In Turner, his short biography of Joseph Mallard William Turner, Peter Ackroyd tells of a visit the 19th century British painter made to the estate of his patron and friend Walter Fawkes.
Fawkes later recalled that he asked Turner to draw a man-of-war and
he began by pouring wet paint till [the paper] was saturated, he tore, he scratched, he scrubbed at it in a kind of frenzy and the whole thing was chaos — but gradually and as if by magic the lovely ship with all its exquisite minutiae, came into being and by luncheon time the drawing was taken down in triumph.
That, Ackroyd writes, was a fitting description of Turner’s method and talent:
The emergence of form out of chaos, the man-of-war emerging mysteriously from a mist of color…He created a dynamic and fluid space in which to work, quite unlike the more rigidly defined ground of previous artists. His tactile sense of creating shape and form — scratching and scrubbing as if he were dealing with some recalcitrant material — gives his work a texture of inspired improvisation and magical creation.
“The deities of the cosmic order”
Turner has been called the First Impressionist, prefiguring the movement that began to develop in the decades after his death in 1851. He painted light and water, especially mist, in a manner and with a virtuosity that no one before him, or after him, ever approached.
The English critic William Hazlitt, describing Turner’s later landscapes wrote:
[T]hey are pictures of the elements of air, earth and water. The artist delights to go back to the first chaos of the world…All is without form and void. Someone said of his landscapes that they were “pictures of nothing, and very like.”
Ackroyd notes that Turner was in no way conventionally religious. Indeed, an apocryphal story is that, on his deathbed, he said, “The sun is God.” It’s a tale that doesn’t have to be true to be accurate. Turner worshiped the sun. As Ackroyd writes:
He understood the sacredness of light as the power which coursed through all things, and which charged the world with its divine grandeur. He had an almost primeval view of the heavens which, in sunlight or in moonlight, brooded over the earth. He bowed down to the deities of the cosmic order.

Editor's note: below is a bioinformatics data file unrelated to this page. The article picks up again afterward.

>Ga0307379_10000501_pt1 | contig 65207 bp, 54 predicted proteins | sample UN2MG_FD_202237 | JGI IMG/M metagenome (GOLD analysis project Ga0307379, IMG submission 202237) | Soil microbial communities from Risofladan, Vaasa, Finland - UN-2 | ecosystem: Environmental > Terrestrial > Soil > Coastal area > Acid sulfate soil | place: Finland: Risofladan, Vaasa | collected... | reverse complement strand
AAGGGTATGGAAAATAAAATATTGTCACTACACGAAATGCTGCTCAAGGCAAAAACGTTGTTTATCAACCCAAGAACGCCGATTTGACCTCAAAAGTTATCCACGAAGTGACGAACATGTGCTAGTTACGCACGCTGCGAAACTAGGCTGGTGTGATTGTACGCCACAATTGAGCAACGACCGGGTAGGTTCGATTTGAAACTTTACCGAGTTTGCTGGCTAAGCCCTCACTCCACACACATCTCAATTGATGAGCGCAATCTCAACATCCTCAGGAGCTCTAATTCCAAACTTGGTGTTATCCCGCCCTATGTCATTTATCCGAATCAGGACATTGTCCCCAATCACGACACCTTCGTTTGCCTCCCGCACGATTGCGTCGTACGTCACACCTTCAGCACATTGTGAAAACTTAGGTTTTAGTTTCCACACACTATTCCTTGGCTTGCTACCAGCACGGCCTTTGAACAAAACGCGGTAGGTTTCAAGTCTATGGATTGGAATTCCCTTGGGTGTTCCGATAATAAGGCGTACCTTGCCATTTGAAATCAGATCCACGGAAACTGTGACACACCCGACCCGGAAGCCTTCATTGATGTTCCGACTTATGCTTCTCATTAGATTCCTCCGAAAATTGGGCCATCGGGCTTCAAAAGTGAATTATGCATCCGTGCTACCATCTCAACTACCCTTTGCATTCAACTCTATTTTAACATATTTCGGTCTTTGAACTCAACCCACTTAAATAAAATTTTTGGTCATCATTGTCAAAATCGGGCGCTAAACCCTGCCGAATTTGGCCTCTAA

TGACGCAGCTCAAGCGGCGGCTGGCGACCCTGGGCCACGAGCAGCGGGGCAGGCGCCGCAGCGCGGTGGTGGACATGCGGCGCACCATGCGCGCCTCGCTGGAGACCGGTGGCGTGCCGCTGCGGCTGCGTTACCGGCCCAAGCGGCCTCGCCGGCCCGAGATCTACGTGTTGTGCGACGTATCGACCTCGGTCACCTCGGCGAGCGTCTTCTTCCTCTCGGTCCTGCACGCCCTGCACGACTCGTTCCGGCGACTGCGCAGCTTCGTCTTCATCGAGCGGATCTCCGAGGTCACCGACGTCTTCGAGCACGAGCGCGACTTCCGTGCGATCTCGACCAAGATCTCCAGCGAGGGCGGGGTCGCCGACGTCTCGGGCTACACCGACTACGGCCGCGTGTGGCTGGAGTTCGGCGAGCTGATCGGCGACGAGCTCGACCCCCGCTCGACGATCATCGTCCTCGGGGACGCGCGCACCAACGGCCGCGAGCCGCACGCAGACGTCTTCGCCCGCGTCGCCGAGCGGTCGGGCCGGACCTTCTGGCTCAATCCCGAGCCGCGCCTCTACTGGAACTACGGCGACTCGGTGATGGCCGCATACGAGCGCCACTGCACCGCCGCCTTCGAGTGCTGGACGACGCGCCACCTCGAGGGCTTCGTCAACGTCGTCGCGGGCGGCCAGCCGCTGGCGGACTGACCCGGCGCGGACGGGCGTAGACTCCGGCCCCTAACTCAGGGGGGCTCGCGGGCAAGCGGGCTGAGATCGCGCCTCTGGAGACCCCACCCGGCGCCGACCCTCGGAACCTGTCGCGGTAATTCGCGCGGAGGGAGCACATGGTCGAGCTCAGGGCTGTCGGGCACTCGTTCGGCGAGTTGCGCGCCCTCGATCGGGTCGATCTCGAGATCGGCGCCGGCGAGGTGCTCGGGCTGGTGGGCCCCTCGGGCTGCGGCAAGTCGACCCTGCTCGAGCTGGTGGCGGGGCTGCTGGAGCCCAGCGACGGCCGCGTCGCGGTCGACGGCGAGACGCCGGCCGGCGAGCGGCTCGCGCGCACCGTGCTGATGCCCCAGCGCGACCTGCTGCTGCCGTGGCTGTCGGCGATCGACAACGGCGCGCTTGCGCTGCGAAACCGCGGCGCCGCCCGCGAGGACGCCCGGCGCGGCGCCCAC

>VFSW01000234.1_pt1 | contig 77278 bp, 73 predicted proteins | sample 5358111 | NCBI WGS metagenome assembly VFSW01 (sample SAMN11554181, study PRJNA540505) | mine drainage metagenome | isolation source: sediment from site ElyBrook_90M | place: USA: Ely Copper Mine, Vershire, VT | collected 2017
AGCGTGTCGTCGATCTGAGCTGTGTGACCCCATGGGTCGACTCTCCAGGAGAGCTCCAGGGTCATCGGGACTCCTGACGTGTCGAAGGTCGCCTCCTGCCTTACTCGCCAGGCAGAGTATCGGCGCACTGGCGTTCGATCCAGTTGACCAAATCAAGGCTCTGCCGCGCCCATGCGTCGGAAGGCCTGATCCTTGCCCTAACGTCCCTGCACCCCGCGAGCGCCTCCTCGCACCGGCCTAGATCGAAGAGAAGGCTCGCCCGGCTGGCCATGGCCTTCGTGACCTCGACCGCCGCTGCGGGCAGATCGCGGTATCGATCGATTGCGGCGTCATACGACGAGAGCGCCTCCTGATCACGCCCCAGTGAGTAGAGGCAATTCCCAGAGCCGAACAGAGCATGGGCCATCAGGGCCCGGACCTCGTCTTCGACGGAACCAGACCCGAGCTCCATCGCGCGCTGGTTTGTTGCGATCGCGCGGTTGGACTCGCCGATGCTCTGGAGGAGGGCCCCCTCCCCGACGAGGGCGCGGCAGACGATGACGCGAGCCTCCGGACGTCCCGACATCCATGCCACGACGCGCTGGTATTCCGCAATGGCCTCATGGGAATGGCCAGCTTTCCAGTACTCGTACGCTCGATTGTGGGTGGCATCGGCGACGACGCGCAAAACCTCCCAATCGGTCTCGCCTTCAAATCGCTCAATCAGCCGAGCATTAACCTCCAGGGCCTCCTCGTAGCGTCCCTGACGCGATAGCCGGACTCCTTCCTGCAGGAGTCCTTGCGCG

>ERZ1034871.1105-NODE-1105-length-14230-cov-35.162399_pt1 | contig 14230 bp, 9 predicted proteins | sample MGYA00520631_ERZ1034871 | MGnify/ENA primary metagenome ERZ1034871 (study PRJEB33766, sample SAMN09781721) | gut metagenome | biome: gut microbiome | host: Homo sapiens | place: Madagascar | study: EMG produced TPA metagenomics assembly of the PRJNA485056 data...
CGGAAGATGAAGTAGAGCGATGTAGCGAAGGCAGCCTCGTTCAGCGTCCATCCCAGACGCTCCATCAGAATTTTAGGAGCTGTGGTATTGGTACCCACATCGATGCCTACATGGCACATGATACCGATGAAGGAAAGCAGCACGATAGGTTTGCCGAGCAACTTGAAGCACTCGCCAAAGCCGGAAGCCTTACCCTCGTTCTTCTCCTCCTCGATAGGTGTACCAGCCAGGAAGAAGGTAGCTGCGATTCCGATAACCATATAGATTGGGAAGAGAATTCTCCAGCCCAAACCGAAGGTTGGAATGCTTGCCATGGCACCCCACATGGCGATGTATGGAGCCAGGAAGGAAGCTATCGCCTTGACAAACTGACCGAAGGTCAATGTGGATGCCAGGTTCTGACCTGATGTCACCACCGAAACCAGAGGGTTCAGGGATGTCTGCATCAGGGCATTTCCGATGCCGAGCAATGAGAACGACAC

Capturing the essence
I have begun this review with all of these quotations for two reasons: (1) It seems to me that these insights from Ackroyd and the others go to the heart of Turner’s life and art, and (2) they are an example of the great value of a short biography.
Published in 2004, Turner was the second of Ackroyd’s Brief Lives series. The subjects of the other five published so far are Geoffrey Chaucer, Isaac Newton, Edgar Allan Poe, Wilkie Collins and Charles Chaplin.
A similar series in the U.S. is the distinguished Penguin Lives, published from 1999 through 2012. Unlike Ackroyd’s one-man project, these have involved 34 writers telling the stories of 34 subjects.
In both cases, the goal is to present a condensed look at the life of an important figure from the past, 100 to 200 pages — but not a superficial look. The goal is to capture the essence of the subject’s life and impact.
That’s why the quotes above are so powerful. Ackroyd’s book is only 148 pages, yet he’s absolutely profligate with the amount of space he devotes to Turner’s love of light and of depicting the elemental chaos of the world in his art.
Any biography of Turner might include these quotations and similar analyses amid the vast array of facts, descriptions and anecdotes that are required in a full-scale life story. The delight of Ackroyd’s book is that, in its brevity, these perceptions stand out.
Several times in Turner, Ackroyd makes comparisons between the painter’s art and the work of great poets.
He had already advanced the art of history painting to a new intensity and even sublimity, as if the poetry of Byron or of Shelley had found color and texture, light and shadow.
A bit later, Ackroyd writes about Turner’s first visit to Italy and a side trip he made to pay respects at the grave of Virgil.
Virgil was for him the poet who had managed to combine the pastoral and the allegorical, to create spiritual landscapes, and to derive legendary enchantments out of historical events. In his own way, and in his own medium, he had similar ambitions.
Those ambitions, though, didn’t sit well with some contemporaries. One amateur artist found much fault in Turner’s work, complaining that he was “perpetually aiming to be extraordinary.”
“A Cockney visionary”
Yet, if Turner’s art was extraordinary — and it was — there was, Ackroyd notes, an “essential simplicity” to the artist’s nature. In his studio, Turner “worked from early morning, keeping long hours, and yet ‘work’ is hardly the word for what was essentially a mode of life.”
Turner “needed to keep busy, as if there was some great relief or release in continual activity,” writes Ackroyd. Drawing, painting, creating — it was all akin to breathing. He could not live without it.
He was, Ackroyd writes, “one of those natures who seemed destined for work, and who take positive pride in their energy and industriousness.
Turner travelled much, always returning to London where he was born.
[L]ike William Blake and William Hogarth — two artists whom in attitude and demeanor he so much resembled — he was a quintessentially London genius, a Cockney visionary….He loved the crowds, and smoke and glare, and soot and dust and dunghills.
He died in London in 1851 at the age of 76.
Patrick T. Reardon